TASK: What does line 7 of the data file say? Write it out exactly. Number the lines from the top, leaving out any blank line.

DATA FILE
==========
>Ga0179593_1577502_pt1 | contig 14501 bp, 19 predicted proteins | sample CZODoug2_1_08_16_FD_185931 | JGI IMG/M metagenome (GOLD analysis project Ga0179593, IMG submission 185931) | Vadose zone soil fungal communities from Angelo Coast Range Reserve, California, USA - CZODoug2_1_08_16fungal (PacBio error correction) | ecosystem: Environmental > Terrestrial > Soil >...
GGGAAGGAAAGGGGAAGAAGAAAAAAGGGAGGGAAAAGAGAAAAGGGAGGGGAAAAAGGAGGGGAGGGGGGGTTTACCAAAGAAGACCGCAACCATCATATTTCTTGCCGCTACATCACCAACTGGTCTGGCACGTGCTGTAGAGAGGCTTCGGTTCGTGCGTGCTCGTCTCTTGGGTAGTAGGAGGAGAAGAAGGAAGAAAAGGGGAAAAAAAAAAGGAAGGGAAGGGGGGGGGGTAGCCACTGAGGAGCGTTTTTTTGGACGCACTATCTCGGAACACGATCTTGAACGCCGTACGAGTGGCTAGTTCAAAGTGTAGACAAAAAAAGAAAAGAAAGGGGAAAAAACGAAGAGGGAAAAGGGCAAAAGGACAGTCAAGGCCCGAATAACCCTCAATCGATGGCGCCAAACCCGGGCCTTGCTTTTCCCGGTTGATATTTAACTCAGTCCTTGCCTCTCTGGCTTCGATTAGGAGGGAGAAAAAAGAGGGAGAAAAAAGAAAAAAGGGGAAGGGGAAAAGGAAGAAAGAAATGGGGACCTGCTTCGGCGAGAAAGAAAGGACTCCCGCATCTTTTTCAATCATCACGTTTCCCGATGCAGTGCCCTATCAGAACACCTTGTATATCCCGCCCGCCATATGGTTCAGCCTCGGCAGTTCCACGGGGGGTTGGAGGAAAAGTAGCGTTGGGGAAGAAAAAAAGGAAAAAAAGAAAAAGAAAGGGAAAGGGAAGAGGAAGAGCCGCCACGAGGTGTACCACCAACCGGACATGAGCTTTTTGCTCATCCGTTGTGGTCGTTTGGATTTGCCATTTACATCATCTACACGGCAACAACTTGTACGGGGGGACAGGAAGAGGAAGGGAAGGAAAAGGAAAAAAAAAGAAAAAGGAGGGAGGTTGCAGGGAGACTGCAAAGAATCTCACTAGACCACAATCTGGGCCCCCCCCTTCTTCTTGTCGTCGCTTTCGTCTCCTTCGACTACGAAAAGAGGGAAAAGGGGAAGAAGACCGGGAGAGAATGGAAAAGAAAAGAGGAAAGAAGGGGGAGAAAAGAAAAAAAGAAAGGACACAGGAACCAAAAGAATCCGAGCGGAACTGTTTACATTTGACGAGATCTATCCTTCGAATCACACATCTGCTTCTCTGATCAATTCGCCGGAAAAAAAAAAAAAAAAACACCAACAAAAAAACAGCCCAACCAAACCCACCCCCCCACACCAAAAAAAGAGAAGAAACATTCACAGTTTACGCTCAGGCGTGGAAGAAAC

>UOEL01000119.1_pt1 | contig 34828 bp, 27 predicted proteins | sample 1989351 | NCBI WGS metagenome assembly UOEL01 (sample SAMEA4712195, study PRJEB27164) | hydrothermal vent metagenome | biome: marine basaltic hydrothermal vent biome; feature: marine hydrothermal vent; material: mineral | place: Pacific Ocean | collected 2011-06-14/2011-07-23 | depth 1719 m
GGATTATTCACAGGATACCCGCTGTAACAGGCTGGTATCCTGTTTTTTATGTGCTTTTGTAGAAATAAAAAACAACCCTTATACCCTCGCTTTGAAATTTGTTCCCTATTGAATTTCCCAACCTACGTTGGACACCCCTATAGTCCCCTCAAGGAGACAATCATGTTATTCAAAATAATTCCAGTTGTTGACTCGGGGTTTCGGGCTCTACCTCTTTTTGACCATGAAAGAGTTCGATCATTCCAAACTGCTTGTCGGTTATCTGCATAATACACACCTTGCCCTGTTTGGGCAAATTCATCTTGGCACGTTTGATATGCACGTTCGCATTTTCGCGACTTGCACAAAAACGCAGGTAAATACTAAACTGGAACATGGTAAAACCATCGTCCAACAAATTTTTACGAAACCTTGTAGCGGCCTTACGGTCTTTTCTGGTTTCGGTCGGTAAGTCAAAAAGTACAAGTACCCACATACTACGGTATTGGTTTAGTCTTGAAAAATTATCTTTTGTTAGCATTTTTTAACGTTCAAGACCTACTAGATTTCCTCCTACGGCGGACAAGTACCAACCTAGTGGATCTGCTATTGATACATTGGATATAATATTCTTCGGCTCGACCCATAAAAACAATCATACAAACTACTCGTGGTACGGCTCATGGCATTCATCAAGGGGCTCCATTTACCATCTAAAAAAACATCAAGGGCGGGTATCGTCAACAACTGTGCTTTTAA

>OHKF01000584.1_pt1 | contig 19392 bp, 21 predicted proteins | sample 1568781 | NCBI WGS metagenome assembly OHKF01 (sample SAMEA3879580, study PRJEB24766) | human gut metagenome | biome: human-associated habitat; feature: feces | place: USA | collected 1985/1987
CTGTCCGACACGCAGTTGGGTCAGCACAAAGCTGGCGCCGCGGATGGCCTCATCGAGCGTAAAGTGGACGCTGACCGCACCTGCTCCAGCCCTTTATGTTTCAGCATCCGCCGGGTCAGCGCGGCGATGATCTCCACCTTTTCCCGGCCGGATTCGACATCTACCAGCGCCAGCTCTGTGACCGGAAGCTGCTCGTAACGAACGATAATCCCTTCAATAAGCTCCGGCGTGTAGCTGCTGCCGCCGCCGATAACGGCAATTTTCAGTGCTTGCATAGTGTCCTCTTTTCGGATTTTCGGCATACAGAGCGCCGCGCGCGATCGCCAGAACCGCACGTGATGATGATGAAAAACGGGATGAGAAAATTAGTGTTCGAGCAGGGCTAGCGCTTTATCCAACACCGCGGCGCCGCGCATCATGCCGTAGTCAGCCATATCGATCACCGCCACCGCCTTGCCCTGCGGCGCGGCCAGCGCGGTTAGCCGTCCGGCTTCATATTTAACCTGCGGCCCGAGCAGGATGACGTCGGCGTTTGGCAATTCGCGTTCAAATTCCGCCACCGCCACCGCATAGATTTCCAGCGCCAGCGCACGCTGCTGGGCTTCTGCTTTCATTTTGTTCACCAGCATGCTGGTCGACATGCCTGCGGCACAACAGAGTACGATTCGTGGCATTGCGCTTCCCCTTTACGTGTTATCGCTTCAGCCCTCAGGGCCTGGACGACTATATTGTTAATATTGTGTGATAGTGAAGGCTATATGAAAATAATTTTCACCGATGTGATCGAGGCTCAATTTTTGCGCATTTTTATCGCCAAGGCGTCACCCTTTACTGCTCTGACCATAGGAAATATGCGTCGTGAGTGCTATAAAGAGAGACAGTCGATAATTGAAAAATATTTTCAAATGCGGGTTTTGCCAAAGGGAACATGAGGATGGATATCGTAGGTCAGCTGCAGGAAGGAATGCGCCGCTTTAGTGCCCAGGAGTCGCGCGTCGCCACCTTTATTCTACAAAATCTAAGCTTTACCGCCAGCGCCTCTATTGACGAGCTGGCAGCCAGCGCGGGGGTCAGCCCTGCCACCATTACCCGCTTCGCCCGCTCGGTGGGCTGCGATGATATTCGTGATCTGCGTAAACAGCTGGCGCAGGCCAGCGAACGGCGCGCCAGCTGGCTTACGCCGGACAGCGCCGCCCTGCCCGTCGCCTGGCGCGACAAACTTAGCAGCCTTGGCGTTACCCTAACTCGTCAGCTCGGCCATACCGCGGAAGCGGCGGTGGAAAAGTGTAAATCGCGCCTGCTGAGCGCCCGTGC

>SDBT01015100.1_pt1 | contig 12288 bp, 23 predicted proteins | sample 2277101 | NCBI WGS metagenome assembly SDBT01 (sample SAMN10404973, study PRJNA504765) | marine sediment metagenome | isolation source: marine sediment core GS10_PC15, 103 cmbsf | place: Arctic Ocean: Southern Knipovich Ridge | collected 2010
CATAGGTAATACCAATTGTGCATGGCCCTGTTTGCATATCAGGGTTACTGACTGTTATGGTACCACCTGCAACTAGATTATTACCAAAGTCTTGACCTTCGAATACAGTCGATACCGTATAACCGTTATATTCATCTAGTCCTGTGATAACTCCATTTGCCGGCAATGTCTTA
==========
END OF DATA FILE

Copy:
>SDBT01015100.1_pt1 | contig 12288 bp, 23 predicted proteins | sample 2277101 | NCBI WGS metagenome assembly SDBT01 (sample SAMN10404973, study PRJNA504765) | marine sediment metagenome | isolation source: marine sediment core GS10_PC15, 103 cmbsf | place: Arctic Ocean: Southern Knipovich Ridge | collected 2010